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Church of the Holy City

Purifying the Temple

Purifying the Temple
Rev. Dr. David J. Fekete
March 8, 2015

Exodus 20:1-17 John 2:13-22 Psalm 19

In our reading from John, Jesus makes a connection between His body and the temple in Jerusalem. In a scene filled with dramatic action, Jesus drives out the money changers and the men selling animals for sacrifice. The Jews question Jesus, asking Him by what authority He does these things. Jesus’ answer is cryptic. He says, “Destroy this temple and in three days I will raise it up.” By this, Jesus is referring to the temple of His body. It is a prediction of the resurrection. After Jesus’ death on the cross, He is raised from the dead after three days.
It can be said that this one story sums up Jesus’ entire mission on earth. Cleansing the temple and raising His body from the dead are what Jesus came to earth to do. Cleansing the temple is a metaphor for reforming the church. And raising His body from the dead is a way of saying that Jesus cleansed His mortal part to such a degree that there was nothing left but the Divine Human. This Divine Human was a total and complete union of God and Man in the body of Jesus Christ. Cleansing the temple is also a metaphor for Jesus cleansing His humanity and making it divine. For the temple symbolizes Jesus’ body.
Driving out the money changers and those selling sacrificial animals would have been seen as a huge disruption in the status quo. For many Jews–and particularly for the leaders of Jewish culture–the temple was the very focal point for Jewish worship. Performing the right sacrifice for the right reason was at the heart of worship in those days. By driving out the salesmen and money changers, Jesus was challenging the way Jews worshipped. He was saying that they had it all wrong.
Who would be prepared to hear that about their worship? Who would be able to see why Jesus was doing what He did? Who would accept the fact that the way things had been done for thousands of years was wrong? So it is not surprising that the Jews would ask Jesus, “What sign have you to show us for doing this?” In other words, they are asking Jesus who He was to disrupt things so dramatically. For here was a peasant from the backwoods of Galilee coming into the ancient heart of Judea, the most cosmopolitan city in Judea, the capital, if you will, and dramatically vandalizing the temple. I’m not so sure His answer would have been satisfactory. In fact, it may have been inflammatory.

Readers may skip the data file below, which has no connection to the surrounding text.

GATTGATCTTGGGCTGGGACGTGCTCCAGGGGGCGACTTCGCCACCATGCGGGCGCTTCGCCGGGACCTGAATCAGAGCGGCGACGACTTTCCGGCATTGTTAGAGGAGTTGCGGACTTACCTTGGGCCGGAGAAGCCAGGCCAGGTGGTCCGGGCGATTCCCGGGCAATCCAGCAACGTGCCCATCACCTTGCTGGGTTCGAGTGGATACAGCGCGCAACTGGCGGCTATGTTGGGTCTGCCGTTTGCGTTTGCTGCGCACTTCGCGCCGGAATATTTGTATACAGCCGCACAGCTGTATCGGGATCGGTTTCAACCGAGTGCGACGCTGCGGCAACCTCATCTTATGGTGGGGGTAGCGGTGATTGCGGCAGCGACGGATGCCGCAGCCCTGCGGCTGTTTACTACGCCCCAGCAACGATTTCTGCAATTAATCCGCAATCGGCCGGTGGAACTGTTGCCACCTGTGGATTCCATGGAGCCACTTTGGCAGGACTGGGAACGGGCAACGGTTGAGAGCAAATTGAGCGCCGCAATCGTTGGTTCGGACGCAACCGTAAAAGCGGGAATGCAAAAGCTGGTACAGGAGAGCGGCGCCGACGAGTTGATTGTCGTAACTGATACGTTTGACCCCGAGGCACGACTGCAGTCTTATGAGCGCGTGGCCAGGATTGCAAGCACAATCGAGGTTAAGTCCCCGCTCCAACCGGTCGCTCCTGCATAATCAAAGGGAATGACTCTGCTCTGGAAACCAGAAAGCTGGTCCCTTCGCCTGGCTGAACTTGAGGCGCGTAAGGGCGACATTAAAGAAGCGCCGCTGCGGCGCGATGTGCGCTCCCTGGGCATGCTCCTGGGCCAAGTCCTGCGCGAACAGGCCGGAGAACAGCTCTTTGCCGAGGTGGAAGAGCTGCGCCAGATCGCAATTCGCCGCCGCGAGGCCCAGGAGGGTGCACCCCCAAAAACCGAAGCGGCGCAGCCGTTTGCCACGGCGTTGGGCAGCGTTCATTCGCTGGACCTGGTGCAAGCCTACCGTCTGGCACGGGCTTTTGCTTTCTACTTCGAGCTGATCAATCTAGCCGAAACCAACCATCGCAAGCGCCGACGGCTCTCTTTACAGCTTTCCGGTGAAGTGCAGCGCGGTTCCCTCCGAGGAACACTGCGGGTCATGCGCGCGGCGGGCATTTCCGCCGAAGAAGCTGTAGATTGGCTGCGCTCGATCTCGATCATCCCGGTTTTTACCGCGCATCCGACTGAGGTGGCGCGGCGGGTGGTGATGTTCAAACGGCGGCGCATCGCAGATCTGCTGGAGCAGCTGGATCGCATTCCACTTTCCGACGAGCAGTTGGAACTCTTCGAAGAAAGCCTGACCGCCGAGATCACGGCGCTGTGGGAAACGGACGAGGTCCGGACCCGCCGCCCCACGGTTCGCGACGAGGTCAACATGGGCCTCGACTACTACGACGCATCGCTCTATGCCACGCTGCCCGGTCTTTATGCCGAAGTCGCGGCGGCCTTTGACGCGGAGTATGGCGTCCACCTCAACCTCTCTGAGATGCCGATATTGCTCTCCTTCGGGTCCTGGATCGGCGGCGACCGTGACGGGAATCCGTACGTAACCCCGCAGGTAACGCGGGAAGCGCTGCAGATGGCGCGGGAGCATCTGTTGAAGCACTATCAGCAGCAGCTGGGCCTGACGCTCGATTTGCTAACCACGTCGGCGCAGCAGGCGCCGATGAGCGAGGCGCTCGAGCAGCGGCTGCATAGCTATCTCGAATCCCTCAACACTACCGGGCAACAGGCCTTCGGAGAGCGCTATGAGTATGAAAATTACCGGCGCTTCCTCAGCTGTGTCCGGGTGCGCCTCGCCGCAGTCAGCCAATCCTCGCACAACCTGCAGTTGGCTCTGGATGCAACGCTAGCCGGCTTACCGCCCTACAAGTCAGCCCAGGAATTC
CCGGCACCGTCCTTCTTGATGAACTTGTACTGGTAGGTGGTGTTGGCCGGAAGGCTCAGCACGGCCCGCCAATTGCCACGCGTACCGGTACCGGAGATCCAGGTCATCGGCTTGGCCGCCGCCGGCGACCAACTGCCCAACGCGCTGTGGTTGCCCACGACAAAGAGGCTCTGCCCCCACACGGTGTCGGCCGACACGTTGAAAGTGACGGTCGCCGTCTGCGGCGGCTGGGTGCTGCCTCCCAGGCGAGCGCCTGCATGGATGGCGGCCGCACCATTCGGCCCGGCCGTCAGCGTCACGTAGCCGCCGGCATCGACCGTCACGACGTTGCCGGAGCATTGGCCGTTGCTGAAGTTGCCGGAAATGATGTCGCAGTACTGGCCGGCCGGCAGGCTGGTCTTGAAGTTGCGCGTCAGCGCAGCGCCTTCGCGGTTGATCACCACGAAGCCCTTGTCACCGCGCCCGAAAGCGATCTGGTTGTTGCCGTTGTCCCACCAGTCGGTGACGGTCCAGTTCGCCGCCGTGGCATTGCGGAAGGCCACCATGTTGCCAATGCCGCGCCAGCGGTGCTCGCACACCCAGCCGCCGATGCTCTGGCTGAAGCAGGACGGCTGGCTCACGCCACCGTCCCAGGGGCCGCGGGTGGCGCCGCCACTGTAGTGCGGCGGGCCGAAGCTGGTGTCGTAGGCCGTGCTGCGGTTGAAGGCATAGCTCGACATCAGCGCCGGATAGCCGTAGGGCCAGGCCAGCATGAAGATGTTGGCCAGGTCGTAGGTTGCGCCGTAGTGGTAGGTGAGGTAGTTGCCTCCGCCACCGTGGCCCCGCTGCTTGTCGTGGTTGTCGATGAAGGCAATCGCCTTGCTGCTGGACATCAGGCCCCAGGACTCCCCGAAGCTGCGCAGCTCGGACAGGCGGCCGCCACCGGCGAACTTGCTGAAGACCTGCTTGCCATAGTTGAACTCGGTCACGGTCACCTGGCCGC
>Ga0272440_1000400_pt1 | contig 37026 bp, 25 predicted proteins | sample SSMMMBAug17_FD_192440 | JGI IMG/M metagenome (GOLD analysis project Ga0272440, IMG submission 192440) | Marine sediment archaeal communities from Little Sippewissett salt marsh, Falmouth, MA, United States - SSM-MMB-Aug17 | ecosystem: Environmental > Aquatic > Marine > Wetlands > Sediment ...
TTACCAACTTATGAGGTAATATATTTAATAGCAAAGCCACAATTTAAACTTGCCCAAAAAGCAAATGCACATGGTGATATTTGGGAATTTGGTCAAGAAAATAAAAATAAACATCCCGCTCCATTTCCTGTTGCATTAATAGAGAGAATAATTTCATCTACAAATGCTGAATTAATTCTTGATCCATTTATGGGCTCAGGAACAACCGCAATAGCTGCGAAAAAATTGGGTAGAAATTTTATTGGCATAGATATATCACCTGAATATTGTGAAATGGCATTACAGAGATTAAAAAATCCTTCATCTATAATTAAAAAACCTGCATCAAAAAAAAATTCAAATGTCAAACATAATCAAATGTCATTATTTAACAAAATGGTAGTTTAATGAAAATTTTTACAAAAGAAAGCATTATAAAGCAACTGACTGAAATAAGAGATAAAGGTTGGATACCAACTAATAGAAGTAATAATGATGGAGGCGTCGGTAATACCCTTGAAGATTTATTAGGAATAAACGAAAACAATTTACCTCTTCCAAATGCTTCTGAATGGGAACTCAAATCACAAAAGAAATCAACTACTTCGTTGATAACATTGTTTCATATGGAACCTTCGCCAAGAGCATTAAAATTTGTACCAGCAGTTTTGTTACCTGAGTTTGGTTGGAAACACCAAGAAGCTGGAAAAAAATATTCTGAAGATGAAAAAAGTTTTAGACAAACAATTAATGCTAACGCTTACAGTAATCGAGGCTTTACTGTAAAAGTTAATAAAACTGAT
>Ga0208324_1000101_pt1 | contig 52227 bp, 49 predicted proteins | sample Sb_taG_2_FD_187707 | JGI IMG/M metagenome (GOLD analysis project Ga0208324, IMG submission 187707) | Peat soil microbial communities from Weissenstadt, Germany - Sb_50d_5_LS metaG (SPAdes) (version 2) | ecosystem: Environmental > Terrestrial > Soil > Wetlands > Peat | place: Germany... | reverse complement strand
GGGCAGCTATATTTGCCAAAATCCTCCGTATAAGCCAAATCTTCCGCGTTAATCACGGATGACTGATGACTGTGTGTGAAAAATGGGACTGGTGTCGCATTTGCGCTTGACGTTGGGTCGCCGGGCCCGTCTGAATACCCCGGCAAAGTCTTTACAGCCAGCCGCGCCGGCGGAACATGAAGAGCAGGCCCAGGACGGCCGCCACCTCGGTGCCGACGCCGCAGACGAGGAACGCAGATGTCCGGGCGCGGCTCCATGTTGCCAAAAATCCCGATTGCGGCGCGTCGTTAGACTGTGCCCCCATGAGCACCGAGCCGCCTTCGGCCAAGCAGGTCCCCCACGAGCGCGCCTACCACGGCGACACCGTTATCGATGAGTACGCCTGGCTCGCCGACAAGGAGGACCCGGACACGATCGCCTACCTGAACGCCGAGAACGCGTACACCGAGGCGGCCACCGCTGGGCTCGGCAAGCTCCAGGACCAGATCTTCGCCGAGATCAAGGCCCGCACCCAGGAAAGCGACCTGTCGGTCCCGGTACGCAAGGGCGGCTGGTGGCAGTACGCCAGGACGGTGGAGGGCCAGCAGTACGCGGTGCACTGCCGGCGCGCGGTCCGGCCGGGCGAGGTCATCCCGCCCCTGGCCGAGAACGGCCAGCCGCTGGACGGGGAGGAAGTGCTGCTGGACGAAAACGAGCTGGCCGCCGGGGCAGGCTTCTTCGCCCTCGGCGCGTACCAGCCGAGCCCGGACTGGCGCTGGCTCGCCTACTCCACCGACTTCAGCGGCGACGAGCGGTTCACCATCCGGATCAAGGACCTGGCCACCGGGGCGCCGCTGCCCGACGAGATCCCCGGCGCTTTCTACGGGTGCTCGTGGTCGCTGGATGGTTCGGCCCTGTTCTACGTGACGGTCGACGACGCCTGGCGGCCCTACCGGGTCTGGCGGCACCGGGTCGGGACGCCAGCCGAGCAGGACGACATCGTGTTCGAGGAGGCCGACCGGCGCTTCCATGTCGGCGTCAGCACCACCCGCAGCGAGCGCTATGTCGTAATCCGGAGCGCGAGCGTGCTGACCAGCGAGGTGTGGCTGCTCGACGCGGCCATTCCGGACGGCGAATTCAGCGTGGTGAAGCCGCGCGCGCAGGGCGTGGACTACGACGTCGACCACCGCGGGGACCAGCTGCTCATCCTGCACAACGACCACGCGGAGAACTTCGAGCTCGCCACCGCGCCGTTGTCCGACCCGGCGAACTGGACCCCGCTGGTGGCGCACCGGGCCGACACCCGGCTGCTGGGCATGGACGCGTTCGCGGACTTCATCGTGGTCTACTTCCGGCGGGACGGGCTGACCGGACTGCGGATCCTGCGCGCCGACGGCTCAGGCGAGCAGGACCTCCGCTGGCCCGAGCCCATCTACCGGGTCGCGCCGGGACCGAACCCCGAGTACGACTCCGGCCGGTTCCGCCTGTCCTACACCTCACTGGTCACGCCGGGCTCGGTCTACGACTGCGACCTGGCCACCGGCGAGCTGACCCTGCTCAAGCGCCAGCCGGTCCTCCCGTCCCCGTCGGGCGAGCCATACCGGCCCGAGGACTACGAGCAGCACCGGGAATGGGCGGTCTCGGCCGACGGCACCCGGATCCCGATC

He says that He was able to raise the temple in three days were it torn down. What could this possibly mean? Could it mean that Jesus was Lord of the temple itself? Does it mean that Jesus could tear down and build up? John’s Gospel tells us that Jesus meant that His body would be raised up in three days after His death on the cross. But what does this have to do with the temple? Somehow, Jesus is making a connection between Himself and the temple.
The connection between Jesus’ body and the temple can be seen in what Jesus did for the church and how He did it. Cleansing the temple can be seen as a metaphor for what Jesus did for the church. Jesus cleansed the church. He reminded Jews of the teachings that are at the heart of their laws. Jesus reminded them that love for God and love for the neighbor are at the heart of all the law and the prophets.
Jesus taught further that religion is an inward matter. He taught that it is not an outward matter of performing the right sacrifice for the right reason. I think that John is setting up the reader for this teaching. In all the other Gospels, Jesus’ dramatic cleansing of the temple happens late in His ministry. It immediately follows Jesus’ triumphal entry into Jerusalem which we celebrate on Palm Sunday. But In John’s Gospel, the cleansing of the temple happens very early in Jesus’ ministry. It comes right after Jesus’ first miracle, when He turns water into wine at the wedding feast. By cleansing the temple this early, John is already pointing his readers away from external practices. John is telling us that temple sacrifice isn’t what religion is all about.